Astronomers’ main reference guide to the Milky Way has received a major update. The Gaia mission, a spacecraft that is tracking nearly two billion stars, has released a vastly improved map, which now includes the 3D motions of tens of millions of stars and thousands of asteroids — as well as the detections of stellar ‘quakes’ and of possible extrasolar planets. The European Space Agency (ESA) launched its 2-tonne Gaia probe in 2013.
The mission’s team unveiled the trove at a press conference on 13 June, and made the full database available for public download. It also announced the publication of around 50 scientific papers. Like an earlier database released in 2020, the latest release consists of 34 months’ worth of data collected between 2014 and 2017.
“Every day, five papers from Gaia are published,” said ESA’s director of science, Günther Hasinger, during an online presentation of the catalogue from Noordwijk, the Netherlands. “In the last three years we have overtaken the gold standard of astronomy, the Hubble Space Telescope, and we are now producing 1,600 papers per year.”
Gaia orbits the Sun at a fixed distance from Earth. Over the course of a year, it makes repeated measurements of the same stars from slightly different perspectives. This makes each star’s apparent position in the sky change by a tiny angle — typically millionths of a degree — which is proportional to its distance. The mission team then uses such changes and a technique called parallax to calculate the star’s distance from the Sun.
In addition, Gaia measures stars’ light spectra. The biggest addition to the previous catalogue is the vastly increased trove of detailed spectra, for around one million stars. By measuring a Doppler shift in the spectrum — similar to how the pitch of an ambulance’s siren depends on whether it is approaching or moving away — the team has calculated 30 million ‘radial velocity’ measurements. Each of these indicates the speed at which a star is moving towards, or away from, the Sun. Together with Gaia’s measurements of the star’s motion across the sky and of its distance, the data provide a full reconstruction of the star’s trajectory as it circles the Galaxy.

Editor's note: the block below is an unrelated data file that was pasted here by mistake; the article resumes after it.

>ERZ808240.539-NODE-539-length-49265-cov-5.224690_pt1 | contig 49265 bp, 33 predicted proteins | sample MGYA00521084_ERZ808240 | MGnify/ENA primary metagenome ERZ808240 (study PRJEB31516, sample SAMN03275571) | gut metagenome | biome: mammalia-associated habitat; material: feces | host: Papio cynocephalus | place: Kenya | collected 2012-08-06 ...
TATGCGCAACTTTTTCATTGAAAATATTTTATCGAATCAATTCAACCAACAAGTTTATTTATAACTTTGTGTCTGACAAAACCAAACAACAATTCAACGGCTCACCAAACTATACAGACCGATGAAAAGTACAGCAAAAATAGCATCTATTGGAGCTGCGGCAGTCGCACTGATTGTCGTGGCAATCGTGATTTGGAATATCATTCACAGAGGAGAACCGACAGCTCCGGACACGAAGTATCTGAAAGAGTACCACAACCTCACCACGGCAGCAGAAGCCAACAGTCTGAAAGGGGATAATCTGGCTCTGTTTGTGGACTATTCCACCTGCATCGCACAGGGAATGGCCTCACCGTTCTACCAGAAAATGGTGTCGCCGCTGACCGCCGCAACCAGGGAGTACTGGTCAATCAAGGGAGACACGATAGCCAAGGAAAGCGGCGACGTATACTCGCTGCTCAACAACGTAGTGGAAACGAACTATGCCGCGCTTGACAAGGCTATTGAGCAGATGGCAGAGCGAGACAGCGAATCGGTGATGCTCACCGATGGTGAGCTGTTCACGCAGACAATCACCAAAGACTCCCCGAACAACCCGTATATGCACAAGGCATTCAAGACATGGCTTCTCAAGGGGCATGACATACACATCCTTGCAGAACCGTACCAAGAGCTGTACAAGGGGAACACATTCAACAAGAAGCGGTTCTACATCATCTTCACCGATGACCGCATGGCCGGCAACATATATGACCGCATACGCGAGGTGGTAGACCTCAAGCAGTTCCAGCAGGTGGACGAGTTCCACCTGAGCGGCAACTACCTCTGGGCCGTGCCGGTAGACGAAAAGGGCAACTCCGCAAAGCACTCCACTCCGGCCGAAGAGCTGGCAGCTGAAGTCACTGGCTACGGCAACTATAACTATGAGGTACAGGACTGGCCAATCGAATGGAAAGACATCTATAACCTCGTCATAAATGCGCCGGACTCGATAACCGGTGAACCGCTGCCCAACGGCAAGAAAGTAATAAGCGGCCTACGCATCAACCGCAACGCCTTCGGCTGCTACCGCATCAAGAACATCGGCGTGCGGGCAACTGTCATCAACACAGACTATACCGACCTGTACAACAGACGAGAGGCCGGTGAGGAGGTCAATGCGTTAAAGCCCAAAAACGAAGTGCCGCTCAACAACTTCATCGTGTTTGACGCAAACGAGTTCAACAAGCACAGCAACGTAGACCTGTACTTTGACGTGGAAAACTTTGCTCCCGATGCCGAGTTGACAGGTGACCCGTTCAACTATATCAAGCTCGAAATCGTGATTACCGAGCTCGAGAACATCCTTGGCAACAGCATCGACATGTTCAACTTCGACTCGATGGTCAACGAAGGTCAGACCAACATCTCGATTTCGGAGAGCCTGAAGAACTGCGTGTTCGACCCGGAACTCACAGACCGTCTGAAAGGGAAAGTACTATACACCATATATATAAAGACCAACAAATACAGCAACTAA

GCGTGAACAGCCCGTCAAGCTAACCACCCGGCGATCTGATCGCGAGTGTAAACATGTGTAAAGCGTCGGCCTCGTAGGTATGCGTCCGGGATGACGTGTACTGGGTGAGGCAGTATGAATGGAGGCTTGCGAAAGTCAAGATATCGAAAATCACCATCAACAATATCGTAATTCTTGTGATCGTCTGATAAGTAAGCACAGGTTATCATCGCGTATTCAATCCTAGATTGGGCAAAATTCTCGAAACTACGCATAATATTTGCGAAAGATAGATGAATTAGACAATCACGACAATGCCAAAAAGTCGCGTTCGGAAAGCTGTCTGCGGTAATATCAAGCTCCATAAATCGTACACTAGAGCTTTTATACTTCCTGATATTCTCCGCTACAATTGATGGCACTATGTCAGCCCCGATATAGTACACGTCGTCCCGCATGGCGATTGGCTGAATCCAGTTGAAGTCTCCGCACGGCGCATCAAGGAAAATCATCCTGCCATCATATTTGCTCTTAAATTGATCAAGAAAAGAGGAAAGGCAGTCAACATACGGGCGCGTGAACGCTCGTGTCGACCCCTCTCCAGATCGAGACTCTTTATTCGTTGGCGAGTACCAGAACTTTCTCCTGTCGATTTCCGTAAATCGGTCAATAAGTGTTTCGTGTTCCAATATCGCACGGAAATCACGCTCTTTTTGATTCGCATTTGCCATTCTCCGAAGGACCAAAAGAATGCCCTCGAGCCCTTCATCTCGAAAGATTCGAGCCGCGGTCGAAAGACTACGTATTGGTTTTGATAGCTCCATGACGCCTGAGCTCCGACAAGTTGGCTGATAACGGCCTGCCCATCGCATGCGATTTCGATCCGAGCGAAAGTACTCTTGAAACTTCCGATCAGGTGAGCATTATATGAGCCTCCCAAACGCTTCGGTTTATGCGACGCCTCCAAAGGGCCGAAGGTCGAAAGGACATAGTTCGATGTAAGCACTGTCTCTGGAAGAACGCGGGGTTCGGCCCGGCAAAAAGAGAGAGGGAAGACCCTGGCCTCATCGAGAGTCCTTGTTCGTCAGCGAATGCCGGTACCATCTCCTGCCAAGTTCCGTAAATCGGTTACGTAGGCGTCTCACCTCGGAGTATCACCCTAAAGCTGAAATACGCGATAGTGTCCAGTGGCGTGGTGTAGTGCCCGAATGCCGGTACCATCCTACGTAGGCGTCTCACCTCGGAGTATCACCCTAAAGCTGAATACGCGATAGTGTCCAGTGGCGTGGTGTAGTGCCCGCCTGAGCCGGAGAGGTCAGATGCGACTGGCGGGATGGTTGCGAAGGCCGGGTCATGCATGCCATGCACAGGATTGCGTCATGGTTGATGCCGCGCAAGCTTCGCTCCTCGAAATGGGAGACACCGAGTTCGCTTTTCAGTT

One important application will be to detect and study clusters of stars that move together across the Galaxy, says Tereza Jerabkova, an astronomer at European Southern Observatory in Garching, Germany. “I think everyone in the star cluster community will jump on the new radial velocities that will allow us to analyse more stars in 6D” — which include three dimensions for each star’s positions and three for its direction of motion.
The Gaia catalogue now also includes information on how individual stars ‘wobble’, under the gravitational pull of a massive companion object. These wobbles have enabled the team to identify 800,000 binary systems — objects that appear to be single stars but are really two stars. In some cases, the pull seems to be not from a stellar companion but from a massive planet orbiting the star, says Gaia collaboration member Alessandro Sozzetti. “This whets our appetite,” says Sozetti, who is an exoplanet researcher at the Turin Astrophysical Observatory in Italy. With several years’ more of observing data, the team expects to discover thousands of exoplanets.
Gaia’s planet-hunting techniques will complement those of dedicated exoplanet missions such as NASA’s Kepler and Transiting Exoplanet Survey Satellite (TESS), says NASA Exoplanet Archive project scientist Jessie Christiansen. Those missions are particularly sensitive to ‘hot giants’ — Jupiter-like planets that orbit very close to their stars — whereas Gaia will find many giant planets orbiting farther away and staying cooler, says Christiansen, who is at the California Institute of Technology in Pasadena. “The systems with cool giant planets are particularly interesting because they might be much more like our Solar System, which has cool giant planets, than the systems with hot giant planets found by Kepler and TESS.”
Gaia has already accumulated four more years of observations following those in today’s catalogue, and it will continue to release larger and improved data sets in the coming years. The €1-billion (US$1.2-billion) mission is set to take data until 2024, when its fuel is expected to run out.